[18] Tony P. Wrenn, An Architectural and Historical Portrait of Wilmington, NC. Charlottesville, 1984.

[19] Marshall DeLancey Haywood, Lives of the Bishops of North Carolina. Moore-Hill family records.

Acknowledgments: The late Ann Moore Bacon, Peggy Moore Perdew, Dr. Walter E. Campbell, J. Kenneth Davis, Jr., the late Eugene C. Hicks, Candace McGreevy, Colleen Griffiths, Beverly Tetterton, Joseph Sheppard, and Michael Whaley.

COPYRIGHT 2012, Susan Taylor Block and the Orton Collection. All rights reserved.

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A Picture Worth a Thousand-Plus Words

by Susan Taylor Block


Harriss Northrop and Albert Hurst, about 1923. (Click to magnify. Photo courtesy of John Murchison.)

The picture above ensnared me from the moment I saw it. Working on photo anthologies taught me there are few good interior shots of Wrightsville Beach from the early 1920s, but there I was, holding a magnificent 8″ by 10″ specimen in my hands. There was much more, too: the highly intriguing gallery of shell art; the rarity of a white and black man posing thoughtfully, together, during that era; and the quaint nature of the room itself – a space so wholly foreign to today’s beach.

The photo’s backside was labeled “Harriss Northrop Beach Cottage.” I recognized William Harriss Northrop from other photos I was studying, so with the location identified, I had one answer, but a dune of questions. The resulting hunt turned into an article that’s featured in the current issue of Wrightsville Beach Magazine entitled “Harriss Northrop and the Northrop Cottage.” ( Go to – then click on “Virtual Magazine,” and proceed to page 31.  )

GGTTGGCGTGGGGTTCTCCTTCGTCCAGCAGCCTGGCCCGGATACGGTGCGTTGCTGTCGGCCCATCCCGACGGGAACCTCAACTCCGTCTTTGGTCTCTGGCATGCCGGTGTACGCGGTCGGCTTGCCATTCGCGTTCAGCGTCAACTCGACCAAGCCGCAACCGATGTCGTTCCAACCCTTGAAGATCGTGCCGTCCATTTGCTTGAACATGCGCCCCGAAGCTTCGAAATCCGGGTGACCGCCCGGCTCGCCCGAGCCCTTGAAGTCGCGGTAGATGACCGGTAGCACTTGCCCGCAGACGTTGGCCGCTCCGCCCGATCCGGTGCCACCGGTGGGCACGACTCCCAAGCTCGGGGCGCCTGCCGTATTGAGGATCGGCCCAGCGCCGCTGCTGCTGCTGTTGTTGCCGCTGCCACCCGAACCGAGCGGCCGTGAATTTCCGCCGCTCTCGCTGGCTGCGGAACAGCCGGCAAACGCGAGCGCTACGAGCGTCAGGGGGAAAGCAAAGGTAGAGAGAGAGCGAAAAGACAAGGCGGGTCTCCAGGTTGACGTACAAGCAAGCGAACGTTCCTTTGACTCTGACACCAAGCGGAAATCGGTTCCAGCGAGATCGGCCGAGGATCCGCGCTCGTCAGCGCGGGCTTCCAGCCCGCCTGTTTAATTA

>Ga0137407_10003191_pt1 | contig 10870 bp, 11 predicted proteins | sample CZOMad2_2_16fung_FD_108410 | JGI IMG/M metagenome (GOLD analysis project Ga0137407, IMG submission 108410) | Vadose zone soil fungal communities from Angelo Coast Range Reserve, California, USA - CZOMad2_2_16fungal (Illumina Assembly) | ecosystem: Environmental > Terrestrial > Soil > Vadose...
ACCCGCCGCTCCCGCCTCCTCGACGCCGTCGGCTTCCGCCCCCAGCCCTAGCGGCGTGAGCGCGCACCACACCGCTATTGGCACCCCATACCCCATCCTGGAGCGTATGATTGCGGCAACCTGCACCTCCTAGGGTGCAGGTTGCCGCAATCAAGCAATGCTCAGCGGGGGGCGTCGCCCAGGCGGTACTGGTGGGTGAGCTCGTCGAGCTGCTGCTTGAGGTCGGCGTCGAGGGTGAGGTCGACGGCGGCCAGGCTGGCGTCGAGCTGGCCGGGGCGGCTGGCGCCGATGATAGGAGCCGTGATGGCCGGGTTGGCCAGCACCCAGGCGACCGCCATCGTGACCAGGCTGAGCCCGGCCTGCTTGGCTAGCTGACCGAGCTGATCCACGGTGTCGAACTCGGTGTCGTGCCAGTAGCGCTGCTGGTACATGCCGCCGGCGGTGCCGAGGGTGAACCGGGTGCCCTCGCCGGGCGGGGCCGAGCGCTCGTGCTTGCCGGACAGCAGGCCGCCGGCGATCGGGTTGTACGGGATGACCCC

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Flowers with Fruit

Quirky weather agrees with my camellias, "Kramer's Surprise" (red) and "Sea Foam." Click to magnify. (Photo by Susan Taylor Block. Camellias varieties identified by Matt Hunter.)

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Ode to the Tool Bar

by Susan Taylor Block


Thou stripe of empowerment, at my touch,

Making the writing much more of a game,

Fonts and alignments, a bit of design —

Printing companies used to do the same.

I can make things vanish, then reappear,

Publish them bold as Prurock walking the beach,

Or slant an entire book with just two clicks.

This italicizing I find most dear:

When a mind is angled to its best reach,

It can spot humor lurking out in the sticks.


Published in Wrightsville Beach Magazine, February 2012.